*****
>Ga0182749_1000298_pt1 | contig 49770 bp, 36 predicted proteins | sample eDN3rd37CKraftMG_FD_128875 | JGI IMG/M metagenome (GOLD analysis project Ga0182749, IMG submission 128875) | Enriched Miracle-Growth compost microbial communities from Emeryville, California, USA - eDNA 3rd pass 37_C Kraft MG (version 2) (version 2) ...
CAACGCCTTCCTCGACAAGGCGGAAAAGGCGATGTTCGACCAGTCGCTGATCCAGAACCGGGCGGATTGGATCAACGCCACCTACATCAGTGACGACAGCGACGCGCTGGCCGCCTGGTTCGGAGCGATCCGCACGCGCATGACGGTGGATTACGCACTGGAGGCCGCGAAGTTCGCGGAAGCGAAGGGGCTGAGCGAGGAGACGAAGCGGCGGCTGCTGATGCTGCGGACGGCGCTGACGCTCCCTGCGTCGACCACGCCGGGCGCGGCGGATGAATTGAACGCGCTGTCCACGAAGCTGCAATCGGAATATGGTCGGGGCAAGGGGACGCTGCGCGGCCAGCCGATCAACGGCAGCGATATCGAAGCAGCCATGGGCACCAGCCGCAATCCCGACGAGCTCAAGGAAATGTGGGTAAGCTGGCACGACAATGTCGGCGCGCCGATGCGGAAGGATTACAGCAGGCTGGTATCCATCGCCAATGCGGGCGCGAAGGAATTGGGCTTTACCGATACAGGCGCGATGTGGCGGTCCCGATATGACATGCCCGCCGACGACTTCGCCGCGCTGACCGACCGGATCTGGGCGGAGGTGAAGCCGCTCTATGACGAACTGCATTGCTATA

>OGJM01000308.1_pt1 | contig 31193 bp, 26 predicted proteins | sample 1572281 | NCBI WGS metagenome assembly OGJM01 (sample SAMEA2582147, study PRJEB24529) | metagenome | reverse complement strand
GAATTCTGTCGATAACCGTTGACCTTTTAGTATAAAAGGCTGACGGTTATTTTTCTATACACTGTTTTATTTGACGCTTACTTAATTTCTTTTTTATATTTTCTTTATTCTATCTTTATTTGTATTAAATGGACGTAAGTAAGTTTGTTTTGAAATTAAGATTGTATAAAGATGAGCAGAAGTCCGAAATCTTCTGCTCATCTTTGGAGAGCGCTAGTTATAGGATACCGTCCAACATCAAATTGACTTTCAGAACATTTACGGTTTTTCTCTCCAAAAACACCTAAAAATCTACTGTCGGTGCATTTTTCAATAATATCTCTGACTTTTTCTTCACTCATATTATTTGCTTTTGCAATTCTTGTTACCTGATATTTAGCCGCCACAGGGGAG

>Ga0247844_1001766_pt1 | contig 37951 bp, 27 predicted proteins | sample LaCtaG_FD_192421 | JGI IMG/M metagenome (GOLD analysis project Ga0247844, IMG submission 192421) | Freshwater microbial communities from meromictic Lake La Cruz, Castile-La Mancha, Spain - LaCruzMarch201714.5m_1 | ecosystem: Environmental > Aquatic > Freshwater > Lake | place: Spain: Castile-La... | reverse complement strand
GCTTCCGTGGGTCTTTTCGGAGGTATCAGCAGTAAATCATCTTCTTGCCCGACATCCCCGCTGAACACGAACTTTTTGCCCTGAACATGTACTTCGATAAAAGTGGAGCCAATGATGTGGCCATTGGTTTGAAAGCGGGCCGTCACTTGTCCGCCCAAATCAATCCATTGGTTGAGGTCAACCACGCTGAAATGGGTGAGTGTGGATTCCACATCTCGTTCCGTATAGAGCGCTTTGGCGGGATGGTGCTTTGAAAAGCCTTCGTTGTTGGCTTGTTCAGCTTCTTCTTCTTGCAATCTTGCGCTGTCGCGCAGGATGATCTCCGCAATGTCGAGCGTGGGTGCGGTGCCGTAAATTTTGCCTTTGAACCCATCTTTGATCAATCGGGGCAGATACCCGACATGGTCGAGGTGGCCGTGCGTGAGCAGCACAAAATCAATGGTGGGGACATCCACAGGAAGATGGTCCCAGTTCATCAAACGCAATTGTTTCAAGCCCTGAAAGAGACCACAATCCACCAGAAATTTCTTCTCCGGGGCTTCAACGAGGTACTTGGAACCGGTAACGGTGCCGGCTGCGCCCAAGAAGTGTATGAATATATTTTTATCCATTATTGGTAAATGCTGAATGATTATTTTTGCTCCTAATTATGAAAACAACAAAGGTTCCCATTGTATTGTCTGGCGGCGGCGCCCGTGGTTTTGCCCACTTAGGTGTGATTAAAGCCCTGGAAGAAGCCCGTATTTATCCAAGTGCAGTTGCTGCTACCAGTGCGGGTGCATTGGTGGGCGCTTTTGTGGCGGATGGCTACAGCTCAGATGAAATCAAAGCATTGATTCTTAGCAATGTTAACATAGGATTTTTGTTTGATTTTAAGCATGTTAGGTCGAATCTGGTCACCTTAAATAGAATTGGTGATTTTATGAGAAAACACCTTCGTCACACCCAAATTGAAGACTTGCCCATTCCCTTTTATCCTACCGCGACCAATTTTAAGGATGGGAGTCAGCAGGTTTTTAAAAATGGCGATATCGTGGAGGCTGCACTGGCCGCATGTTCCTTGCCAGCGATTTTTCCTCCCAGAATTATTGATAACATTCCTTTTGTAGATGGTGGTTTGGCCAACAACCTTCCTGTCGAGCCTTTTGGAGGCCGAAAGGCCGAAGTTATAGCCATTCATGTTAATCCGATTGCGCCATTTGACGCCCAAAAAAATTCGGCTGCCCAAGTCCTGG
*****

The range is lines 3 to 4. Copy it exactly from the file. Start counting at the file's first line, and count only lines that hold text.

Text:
>OGJM01000308.1_pt1 | contig 31193 bp, 26 predicted proteins | sample 1572281 | NCBI WGS metagenome assembly OGJM01 (sample SAMEA2582147, study PRJEB24529) | metagenome | reverse complement strand
GAATTCTGTCGATAACCGTTGACCTTTTAGTATAAAAGGCTGACGGTTATTTTTCTATACACTGTTTTATTTGACGCTTACTTAATTTCTTTTTTATATTTTCTTTATTCTATCTTTATTTGTATTAAATGGACGTAAGTAAGTTTGTTTTGAAATTAAGATTGTATAAAGATGAGCAGAAGTCCGAAATCTTCTGCTCATCTTTGGAGAGCGCTAGTTATAGGATACCGTCCAACATCAAATTGACTTTCAGAACATTTACGGTTTTTCTCTCCAAAAACACCTAAAAATCTACTGTCGGTGCATTTTTCAATAATATCTCTGACTTTTTCTTCACTCATATTATTTGCTTTTGCAATTCTTGTTACCTGATATTTAGCCGCCACAGGGGAG